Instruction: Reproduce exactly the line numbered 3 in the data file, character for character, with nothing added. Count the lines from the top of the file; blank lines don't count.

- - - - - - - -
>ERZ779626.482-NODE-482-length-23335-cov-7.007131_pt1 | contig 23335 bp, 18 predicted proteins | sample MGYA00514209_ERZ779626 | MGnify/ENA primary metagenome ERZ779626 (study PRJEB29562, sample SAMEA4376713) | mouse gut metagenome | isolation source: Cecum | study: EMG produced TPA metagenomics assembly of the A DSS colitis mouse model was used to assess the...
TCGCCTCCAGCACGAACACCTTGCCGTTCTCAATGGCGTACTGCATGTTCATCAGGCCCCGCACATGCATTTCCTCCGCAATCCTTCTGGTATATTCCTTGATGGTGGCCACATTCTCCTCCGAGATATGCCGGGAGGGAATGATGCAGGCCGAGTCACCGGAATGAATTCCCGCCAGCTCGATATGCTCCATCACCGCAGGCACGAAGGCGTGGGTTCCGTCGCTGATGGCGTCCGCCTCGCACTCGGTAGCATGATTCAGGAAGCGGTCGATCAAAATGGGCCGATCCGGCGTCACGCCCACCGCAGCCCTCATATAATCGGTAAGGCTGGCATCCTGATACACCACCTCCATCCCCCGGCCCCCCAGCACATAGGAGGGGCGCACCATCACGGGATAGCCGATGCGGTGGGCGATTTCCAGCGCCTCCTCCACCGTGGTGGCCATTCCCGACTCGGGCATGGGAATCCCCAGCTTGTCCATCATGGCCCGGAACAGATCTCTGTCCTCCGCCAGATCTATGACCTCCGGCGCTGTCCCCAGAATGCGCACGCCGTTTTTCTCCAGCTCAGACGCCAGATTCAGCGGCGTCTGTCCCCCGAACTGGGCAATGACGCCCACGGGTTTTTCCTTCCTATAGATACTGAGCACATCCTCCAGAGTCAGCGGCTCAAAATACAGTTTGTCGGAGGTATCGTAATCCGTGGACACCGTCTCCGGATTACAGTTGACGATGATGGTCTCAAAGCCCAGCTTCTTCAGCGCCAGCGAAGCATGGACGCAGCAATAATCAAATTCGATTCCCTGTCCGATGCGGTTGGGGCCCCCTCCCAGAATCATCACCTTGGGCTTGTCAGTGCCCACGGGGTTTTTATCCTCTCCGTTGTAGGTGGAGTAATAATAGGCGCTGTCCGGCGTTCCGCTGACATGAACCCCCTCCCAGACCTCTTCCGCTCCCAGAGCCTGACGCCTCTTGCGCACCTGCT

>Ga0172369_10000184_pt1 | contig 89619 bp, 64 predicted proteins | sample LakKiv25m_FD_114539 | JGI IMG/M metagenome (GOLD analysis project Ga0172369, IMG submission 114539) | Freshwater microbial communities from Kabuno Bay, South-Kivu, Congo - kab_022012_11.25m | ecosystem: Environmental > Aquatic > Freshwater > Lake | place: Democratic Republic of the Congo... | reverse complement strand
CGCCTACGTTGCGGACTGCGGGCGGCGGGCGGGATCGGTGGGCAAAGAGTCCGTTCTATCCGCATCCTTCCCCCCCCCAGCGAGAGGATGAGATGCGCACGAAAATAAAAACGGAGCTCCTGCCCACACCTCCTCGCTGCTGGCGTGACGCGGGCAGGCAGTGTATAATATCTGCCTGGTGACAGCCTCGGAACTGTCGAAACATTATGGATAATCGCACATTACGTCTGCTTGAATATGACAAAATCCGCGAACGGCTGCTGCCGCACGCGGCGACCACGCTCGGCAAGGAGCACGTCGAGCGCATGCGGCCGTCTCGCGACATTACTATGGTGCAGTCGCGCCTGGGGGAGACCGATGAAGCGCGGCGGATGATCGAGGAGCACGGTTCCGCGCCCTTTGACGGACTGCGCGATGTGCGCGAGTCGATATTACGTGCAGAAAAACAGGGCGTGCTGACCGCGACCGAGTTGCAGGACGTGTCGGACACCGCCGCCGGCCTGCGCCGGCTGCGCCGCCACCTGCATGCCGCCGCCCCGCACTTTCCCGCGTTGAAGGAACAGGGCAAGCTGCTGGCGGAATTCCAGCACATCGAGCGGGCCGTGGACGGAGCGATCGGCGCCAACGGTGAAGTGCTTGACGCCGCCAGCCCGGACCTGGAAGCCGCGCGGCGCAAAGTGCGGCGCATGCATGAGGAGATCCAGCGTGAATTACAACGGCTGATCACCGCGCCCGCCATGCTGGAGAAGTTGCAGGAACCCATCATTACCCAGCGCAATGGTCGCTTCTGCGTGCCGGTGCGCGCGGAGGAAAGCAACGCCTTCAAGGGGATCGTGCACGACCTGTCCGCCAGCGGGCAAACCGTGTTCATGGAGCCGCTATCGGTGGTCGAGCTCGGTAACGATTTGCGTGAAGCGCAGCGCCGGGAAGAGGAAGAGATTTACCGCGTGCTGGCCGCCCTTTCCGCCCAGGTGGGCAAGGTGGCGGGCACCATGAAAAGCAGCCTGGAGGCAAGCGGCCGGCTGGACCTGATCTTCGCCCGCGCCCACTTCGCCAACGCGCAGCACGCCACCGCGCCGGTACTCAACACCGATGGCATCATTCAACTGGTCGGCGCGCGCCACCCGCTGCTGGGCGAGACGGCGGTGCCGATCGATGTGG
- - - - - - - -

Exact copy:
>Ga0172369_10000184_pt1 | contig 89619 bp, 64 predicted proteins | sample LakKiv25m_FD_114539 | JGI IMG/M metagenome (GOLD analysis project Ga0172369, IMG submission 114539) | Freshwater microbial communities from Kabuno Bay, South-Kivu, Congo - kab_022012_11.25m | ecosystem: Environmental > Aquatic > Freshwater > Lake | place: Democratic Republic of the Congo... | reverse complement strand